What comes up in your performance appraisal process should never be a surprise for a team member. Yet, if that's the only time you give them feedback, it very well could be.

And even if they are expecting most of the feedback you plan to give them in their review, it can be overwhelming. As David Maister puts it well in his book, True Professionalism:

"It is a truism of management that the worst possible way to give someone performance feedback (and have it accepted as constructive critique) is to save it until the end of the year and give it all at once, just at the very moment when his or her acknowledging the critique will in one way or another affect compensation."

Research from Harvard also finds that feedback, when tied to compensation discussions as part of your performance appraisal process, can trigger the "fight or flight" instinct. This causes a variety of physiological and mental responses that negatively impact your team member's effectiveness.

How 1 on 1 meetings help:

Good 1 on 1 meetings include discussing feedback. This allows you to tackle problems as they arise, instead of waiting.  Also, if you're regularly talking about issues, both positive praise, and areas for improvement, then there should be few surprises at review time.

Even better, if you're regularly talking about feedback throughout the year, the person's performance appraisal can be a more positive experience; rather than talking about what needs to change, you can recap what has already changed.  Building on existing momentum is much easier than trying to change a laundry list of issues raised all at once.

building a strong relationship throughout the year will help your performance appraisals

3) Strengthen your relationships

Too often, the only time managers give any coaching and feedback is during the performance appraisal process. This creates a variety of problems.

First, it's easy to avoid confrontation and give everyone roughly the same score. As Kate Matsudaira writes:

"It's much easier to look everything over and say, "Overall, this is fine.” And it works because most employees are doing fine, and everyone would rather hear that they're doing fine than hear that they are doing poorly.

This watered-down review doesn't help anyone improve. It can also build resentment; it's fair for employees to ask if their manager cares or is paying attention at all to them and their work.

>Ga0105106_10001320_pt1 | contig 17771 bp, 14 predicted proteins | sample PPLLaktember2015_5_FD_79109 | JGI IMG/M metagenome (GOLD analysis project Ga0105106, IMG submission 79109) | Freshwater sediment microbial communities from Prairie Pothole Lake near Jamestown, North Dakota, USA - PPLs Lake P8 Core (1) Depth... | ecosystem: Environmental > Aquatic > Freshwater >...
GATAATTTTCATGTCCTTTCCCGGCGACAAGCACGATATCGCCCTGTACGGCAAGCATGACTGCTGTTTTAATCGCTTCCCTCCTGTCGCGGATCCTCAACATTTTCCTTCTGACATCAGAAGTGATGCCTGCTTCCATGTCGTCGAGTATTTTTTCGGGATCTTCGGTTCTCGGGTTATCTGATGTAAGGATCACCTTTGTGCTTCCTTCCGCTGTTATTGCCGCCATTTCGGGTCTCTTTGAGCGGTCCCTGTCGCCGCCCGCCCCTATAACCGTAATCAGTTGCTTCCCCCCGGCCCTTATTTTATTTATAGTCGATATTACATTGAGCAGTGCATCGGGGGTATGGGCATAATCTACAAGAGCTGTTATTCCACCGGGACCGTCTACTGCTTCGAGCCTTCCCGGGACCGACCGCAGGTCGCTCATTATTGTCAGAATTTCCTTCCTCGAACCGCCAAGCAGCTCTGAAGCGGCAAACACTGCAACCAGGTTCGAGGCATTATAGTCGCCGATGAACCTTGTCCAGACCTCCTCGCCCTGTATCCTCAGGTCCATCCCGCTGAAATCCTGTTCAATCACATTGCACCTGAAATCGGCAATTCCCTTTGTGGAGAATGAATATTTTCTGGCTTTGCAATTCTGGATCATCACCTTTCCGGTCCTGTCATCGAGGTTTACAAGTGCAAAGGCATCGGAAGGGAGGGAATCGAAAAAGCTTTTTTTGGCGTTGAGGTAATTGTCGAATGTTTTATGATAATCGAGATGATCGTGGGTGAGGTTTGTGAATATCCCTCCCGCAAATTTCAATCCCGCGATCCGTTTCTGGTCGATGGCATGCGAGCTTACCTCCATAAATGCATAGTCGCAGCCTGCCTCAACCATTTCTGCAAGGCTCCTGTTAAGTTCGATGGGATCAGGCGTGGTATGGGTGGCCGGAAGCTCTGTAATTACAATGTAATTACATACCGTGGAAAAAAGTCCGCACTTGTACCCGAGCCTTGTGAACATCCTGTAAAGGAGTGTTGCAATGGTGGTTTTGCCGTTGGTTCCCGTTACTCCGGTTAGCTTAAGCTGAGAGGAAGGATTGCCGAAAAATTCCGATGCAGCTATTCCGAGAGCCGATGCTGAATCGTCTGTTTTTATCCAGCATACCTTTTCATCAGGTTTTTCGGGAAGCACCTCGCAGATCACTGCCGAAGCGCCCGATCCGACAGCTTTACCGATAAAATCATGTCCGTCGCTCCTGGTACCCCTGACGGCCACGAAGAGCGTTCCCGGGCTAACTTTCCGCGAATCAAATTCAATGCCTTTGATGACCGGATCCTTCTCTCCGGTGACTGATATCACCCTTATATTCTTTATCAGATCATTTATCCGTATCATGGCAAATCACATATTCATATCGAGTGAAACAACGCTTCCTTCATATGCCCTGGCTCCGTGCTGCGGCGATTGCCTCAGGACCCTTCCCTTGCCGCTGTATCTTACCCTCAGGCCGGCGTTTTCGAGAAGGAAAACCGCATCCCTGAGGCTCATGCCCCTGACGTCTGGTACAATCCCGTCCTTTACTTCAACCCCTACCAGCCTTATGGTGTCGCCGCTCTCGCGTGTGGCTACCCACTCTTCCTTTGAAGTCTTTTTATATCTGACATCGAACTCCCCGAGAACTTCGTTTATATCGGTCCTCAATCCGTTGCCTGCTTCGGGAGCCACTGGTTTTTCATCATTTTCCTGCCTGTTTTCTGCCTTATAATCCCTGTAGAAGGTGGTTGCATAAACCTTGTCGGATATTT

Further, a variety of research from Psychology today shows that poorly done reviews can cause decreased productivity and loyalty by employees.  This shouldn't be surprising.

How 1 on 1 meetings help:

A key part of good 1 on 1 meetings is building rapport with your team. Having some ongoing time to check in how they're doing and getting to know them personally a bit can make all the difference.

If your team members feel you care about them as individuals, and understand what motivates them, they are going to be much more receptive to your feedback and coaching. Gallup's research on engagement also shows that if your team doesn't trust they can come to you, it's highly unlikely they're engaged:

gallup knows a good manager has rapport making the performance appraisal process better

Being approachable is a two-way street. If your team isn't comfortable coming to you with problems, they're also going to be uncomfortable when you come to them.

Using regular 1 on 1 meetings to strengthen the relationships with your team will help them be more receptive to your feedback during and after their reviews.

[Ed note: Not sure where to start? Here's 81 ways to build rapport with anyone.]

1 on 1 meetings build a bridge between each performance appraisal process

4) Build a bridge of progress to the next appraisal

What happens when a review is complete? Often, it's submitted to HR and they start their process to determine raises and bonuses. And now you're done for 6 to 12 months. What a relief.

But wait. What have you really accomplished? As Anna A. Tavis, a clinical associate professor in leadership and human capital management at New York University puts it:

 "Getting feedback once a year is totally not serving a purpose...It comes as a verdict, a judgment, whereas the intention here is to be course-correcting.”

If all you do is give feedback in your performance appraisal process and hope it gets better in a year, don't be surprised if nothing changes.

It can also cause resentment if your team starts to feel like reviews are a broken record every year. If you haven't been working together on these issues, then there's a good chance they will show up again and again.

How 1 on 1 meetings can help:

People want to make and feel progress. It's the single best way for people to be happy at work on an ongoing basis. Researchers Teresa Amabile of Stanford and Steven Kramer of the University of Virginia made this surprising discovery: